Promoting sustainability at Greenback U. brings me into constant contact with both students and faculty. Each group has what I call its typical objection when presented with encouragement to behave more sustainably.
Promoting sustainability at Greenback U. brings me into constant contact with both students and faculty. Each group has what I call its typical objection when presented with encouragement to behave more sustainably. For students, it's something like "well, I'll do what I can, but it really won't matter because all the other guys are @$$#0!&$ and they won't do their part." Faculty objections are often more along the lines of "do you really think that the right mix of technologies exists or will be invented, and can be implemented in time to prevent global climate disruption, especially given current economic conditions and the resulting political realities?" I've developed a quiverful of appropriate encouraging responses to each, as I have a variety of ways of defusing the other objections I run into. I need to disarm as much opposition as I can. That's my job.
More to the point, that's what's necessary to build consensus and momentum at Greenback. Students and faculty are good at coming up with reasons why campus (or global) sustainability can't be achieved; left to their own devices, they'd bring any "green" initiative to a grinding halt. So in my role as change agent, I need to build in them a sense of the possible. A confidence, even a sense of security, that if they and all their peers do their part, we can lick this thing. It's a false sense of confidence, but it it helps them to move forward so it's way better than no sense of confidence at all.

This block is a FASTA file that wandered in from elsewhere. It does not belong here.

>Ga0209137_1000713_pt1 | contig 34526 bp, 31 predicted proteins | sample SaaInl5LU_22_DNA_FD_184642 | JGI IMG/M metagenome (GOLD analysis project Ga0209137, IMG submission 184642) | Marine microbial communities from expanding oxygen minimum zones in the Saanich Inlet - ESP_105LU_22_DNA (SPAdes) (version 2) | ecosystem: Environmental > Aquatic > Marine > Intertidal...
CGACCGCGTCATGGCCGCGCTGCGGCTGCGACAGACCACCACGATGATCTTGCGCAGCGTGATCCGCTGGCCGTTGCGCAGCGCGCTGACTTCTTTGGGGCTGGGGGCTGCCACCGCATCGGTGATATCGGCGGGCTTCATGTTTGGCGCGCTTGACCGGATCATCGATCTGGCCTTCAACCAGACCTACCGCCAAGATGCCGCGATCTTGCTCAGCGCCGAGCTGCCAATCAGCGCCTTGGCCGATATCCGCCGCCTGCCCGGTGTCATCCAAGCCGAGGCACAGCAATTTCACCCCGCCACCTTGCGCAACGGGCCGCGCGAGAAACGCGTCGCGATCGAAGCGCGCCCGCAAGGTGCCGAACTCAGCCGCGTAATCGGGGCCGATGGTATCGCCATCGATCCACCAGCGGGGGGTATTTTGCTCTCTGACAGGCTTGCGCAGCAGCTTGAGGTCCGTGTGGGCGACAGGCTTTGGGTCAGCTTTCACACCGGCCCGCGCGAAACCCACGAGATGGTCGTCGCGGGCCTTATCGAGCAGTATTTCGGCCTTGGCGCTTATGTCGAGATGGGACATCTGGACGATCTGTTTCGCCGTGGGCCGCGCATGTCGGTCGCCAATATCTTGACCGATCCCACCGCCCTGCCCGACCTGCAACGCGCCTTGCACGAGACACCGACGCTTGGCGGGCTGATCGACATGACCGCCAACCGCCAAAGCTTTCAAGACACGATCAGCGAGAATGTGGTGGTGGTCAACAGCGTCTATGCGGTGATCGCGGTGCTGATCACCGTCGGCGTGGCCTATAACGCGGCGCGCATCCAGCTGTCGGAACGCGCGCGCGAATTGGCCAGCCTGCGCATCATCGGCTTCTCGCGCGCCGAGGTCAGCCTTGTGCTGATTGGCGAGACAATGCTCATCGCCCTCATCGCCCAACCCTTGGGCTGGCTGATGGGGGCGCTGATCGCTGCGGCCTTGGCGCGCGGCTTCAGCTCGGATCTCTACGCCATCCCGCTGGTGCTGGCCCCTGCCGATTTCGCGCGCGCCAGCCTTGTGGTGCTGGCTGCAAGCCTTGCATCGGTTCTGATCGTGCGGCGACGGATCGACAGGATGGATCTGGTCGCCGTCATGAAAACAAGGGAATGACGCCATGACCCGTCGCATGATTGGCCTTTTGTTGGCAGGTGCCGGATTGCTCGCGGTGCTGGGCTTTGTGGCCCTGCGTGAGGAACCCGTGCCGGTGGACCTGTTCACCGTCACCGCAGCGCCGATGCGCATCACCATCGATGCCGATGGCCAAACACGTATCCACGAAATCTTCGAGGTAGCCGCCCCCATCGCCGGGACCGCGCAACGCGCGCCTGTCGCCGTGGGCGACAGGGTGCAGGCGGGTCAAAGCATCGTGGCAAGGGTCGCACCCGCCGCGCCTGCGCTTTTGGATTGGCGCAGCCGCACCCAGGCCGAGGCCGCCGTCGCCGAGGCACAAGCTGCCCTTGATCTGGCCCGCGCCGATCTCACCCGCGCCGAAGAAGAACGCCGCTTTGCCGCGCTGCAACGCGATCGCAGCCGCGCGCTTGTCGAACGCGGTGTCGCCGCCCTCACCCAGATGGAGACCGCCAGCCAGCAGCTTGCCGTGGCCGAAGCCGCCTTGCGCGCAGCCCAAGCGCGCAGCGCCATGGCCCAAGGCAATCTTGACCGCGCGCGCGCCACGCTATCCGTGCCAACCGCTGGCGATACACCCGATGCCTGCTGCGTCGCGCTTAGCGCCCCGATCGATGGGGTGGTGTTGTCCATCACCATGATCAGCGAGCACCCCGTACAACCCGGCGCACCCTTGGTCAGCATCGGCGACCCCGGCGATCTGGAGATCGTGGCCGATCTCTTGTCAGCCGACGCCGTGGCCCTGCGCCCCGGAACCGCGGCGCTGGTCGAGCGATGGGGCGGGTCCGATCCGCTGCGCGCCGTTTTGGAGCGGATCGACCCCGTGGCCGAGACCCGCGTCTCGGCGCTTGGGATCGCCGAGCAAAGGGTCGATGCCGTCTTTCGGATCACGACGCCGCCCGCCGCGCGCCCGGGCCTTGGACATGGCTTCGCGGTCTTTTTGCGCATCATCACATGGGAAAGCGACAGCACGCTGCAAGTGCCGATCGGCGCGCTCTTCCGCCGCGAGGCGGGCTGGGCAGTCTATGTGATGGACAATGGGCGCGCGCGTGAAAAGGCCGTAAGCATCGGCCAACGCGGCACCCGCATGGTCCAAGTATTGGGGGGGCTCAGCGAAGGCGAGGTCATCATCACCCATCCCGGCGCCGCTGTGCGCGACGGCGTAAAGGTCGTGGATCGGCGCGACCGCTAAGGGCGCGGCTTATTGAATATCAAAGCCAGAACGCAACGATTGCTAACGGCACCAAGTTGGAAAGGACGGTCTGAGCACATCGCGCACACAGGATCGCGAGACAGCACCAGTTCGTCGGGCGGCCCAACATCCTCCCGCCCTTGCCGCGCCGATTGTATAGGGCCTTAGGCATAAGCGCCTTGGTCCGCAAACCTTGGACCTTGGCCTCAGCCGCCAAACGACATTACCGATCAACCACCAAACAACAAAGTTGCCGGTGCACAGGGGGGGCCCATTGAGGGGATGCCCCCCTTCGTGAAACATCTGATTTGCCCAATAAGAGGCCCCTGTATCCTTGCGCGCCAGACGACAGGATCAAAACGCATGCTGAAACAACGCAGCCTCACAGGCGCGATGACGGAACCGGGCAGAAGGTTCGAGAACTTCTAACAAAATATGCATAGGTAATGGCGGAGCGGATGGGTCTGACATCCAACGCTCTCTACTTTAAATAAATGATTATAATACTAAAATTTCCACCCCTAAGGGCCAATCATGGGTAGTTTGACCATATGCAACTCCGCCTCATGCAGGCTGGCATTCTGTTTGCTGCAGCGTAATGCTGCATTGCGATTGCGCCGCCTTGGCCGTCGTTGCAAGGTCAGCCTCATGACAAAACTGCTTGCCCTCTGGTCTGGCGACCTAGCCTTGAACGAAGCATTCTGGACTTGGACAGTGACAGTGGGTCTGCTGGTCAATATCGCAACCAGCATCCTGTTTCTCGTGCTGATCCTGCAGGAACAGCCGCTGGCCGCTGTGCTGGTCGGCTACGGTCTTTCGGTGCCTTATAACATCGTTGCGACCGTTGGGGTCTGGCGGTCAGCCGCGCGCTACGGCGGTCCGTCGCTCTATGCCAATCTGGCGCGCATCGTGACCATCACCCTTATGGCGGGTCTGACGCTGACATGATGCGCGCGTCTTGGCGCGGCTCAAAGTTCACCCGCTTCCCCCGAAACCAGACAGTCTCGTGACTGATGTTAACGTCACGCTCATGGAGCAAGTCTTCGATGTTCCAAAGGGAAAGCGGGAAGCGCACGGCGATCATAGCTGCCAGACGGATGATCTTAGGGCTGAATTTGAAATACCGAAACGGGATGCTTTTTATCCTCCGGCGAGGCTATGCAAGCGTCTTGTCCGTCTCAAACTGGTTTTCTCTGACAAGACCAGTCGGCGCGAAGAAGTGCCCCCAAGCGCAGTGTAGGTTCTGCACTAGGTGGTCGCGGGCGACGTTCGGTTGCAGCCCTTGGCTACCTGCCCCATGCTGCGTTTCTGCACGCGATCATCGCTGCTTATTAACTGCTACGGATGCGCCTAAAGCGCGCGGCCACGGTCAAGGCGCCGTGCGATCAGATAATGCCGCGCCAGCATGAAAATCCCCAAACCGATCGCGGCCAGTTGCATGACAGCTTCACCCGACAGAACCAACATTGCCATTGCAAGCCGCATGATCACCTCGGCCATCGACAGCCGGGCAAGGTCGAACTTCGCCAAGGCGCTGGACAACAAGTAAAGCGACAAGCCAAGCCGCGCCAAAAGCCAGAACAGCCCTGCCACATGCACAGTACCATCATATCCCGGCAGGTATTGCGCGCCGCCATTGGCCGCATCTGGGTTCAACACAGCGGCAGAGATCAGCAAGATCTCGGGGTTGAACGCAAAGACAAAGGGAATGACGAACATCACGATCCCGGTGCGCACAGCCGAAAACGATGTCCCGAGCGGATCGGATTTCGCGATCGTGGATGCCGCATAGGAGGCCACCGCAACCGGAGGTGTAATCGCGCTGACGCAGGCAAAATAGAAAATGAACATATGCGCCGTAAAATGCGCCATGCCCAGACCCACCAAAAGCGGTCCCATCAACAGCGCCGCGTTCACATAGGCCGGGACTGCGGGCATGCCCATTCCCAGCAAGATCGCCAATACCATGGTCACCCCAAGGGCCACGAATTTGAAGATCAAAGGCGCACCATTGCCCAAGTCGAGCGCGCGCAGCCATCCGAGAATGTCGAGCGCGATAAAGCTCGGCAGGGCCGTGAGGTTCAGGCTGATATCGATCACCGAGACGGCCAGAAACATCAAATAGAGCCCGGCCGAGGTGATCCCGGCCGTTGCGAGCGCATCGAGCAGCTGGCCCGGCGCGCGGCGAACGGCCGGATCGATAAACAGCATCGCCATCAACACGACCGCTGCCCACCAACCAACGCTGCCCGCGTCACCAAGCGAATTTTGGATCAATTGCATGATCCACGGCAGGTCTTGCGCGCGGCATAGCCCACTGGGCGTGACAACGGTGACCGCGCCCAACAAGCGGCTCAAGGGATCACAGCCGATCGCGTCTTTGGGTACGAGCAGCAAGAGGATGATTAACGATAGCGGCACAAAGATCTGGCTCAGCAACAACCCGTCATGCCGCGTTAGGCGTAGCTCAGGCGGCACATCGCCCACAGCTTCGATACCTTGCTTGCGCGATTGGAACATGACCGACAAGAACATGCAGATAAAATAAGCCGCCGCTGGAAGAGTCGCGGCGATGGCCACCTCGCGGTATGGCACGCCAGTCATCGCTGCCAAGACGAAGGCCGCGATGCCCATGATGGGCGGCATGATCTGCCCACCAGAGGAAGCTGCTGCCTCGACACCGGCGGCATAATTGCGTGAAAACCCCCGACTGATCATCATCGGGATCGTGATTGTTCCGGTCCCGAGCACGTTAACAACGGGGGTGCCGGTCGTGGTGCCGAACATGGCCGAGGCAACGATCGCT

In truth, I appreciate better than almost any of them just how massive the sustainability challenge facing us is, and how inadequate our current efforts (real and aspirational) will turn out to be. The climate is changing, and will continue to do so for the foreseeable future. Storm systems will be both more frequent and more energetic. Sea levels will rise, and storm surges will rise more. Precipitation patterns will continue to change, rendering many currently populated areas uninhabitable. Large masses of people will be forced to move into areas not particularly inclined to receive them. Here in the northeastern USA, pests and diseases we've never had to worry about will become commonplace, and some of our coastal cities are definitely at risk. Poverty will become less survivable, so class warfare won't be just for the rich any more. Our beggar-your-employee economic system is part of the problem, and so has to change along with everything else. It's not going to be a lot of fun, and no technology fairy is going to swoop down and change that fact.
But if I say that, people stop listening. If they stop listening, they won't hear why, or how, to change their behaviors and expectations. If they don't change their expectations and behaviors, the coming climatic, economic and social disruptions are going to be a little bit bigger. And less disruption (even a little bit less) is better than more.
So I assemble the players. I tell them they're talented and dedicated, and that the last few practices have looked really good. I say that, on any given day, the team that really wants to win can usually find a way to do that. And I tell them that those guys from State put their pants on one leg at a time, just like we do. I tell them they can do it. Then I send them out to get their @$$&$ kicked. Because I know what the alternative looks like.
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